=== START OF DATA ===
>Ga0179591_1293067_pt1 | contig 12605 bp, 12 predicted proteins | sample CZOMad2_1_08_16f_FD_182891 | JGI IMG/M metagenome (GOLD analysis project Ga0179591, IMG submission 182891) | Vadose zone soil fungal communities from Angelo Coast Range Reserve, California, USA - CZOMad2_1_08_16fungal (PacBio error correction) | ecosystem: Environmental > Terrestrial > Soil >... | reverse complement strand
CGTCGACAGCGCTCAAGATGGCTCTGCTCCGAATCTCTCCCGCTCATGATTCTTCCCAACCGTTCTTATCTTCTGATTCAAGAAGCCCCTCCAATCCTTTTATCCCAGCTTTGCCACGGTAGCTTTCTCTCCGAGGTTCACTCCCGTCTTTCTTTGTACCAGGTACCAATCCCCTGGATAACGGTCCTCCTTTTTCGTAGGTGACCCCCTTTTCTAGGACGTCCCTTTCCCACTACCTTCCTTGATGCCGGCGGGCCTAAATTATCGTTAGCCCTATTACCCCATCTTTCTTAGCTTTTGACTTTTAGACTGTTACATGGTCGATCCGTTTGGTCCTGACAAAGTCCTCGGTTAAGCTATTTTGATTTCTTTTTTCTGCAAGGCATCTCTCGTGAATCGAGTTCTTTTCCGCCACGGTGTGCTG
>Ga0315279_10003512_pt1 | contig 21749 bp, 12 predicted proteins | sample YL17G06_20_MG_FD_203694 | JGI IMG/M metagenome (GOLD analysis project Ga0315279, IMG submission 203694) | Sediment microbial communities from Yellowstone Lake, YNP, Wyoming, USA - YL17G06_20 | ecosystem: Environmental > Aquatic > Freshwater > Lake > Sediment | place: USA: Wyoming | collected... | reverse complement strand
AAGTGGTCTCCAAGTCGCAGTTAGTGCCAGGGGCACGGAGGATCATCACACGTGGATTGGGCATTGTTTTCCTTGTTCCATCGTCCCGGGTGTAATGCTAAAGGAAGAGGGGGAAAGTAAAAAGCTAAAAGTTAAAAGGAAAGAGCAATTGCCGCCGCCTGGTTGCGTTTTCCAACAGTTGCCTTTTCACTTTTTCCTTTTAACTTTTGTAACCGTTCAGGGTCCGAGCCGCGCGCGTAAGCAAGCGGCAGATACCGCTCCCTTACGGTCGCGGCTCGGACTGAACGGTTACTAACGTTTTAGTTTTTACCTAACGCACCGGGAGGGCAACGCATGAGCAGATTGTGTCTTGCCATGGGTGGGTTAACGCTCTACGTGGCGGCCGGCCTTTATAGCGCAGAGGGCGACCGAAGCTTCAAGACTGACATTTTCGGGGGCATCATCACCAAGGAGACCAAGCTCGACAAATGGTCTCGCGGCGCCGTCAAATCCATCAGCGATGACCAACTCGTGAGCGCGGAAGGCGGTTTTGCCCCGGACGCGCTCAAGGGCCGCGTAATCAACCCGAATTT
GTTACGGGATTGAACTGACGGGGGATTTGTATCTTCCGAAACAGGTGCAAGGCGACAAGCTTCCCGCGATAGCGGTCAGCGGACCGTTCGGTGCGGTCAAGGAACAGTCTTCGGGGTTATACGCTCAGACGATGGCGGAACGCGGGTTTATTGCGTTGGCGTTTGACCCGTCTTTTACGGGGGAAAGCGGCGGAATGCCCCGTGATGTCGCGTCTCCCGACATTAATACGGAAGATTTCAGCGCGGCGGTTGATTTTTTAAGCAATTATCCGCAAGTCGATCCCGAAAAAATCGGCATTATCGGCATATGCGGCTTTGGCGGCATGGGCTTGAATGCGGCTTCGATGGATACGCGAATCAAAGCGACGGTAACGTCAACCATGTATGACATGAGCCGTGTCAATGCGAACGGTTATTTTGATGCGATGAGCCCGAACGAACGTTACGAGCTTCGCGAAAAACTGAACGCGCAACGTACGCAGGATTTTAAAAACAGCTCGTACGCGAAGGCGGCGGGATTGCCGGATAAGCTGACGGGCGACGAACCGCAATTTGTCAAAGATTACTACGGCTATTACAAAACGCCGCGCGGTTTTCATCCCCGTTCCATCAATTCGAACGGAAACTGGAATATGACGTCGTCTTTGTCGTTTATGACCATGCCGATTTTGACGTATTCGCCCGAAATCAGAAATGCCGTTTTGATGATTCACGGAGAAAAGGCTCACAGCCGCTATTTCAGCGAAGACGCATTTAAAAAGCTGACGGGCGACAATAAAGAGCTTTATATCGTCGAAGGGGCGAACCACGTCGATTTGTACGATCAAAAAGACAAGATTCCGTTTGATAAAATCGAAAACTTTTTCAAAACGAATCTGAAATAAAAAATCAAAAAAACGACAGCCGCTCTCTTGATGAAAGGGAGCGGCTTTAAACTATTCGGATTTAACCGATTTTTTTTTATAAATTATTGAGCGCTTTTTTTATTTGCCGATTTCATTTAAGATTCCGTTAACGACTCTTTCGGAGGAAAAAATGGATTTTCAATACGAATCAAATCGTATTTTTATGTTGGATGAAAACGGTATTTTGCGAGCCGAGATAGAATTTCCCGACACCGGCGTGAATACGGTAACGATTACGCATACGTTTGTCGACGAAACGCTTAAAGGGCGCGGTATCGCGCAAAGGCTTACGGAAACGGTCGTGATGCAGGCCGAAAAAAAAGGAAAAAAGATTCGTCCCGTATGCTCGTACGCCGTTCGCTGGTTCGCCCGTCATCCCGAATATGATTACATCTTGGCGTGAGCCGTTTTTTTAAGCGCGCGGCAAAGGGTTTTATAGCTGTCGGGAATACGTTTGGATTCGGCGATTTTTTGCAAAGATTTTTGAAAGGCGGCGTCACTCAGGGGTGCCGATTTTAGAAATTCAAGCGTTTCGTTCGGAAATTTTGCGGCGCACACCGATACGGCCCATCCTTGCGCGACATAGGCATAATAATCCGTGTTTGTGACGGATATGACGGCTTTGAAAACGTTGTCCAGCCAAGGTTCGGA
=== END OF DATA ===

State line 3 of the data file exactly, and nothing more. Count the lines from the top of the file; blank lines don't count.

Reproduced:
>Ga0315279_10003512_pt1 | contig 21749 bp, 12 predicted proteins | sample YL17G06_20_MG_FD_203694 | JGI IMG/M metagenome (GOLD analysis project Ga0315279, IMG submission 203694) | Sediment microbial communities from Yellowstone Lake, YNP, Wyoming, USA - YL17G06_20 | ecosystem: Environmental > Aquatic > Freshwater > Lake > Sediment | place: USA: Wyoming | collected... | reverse complement strand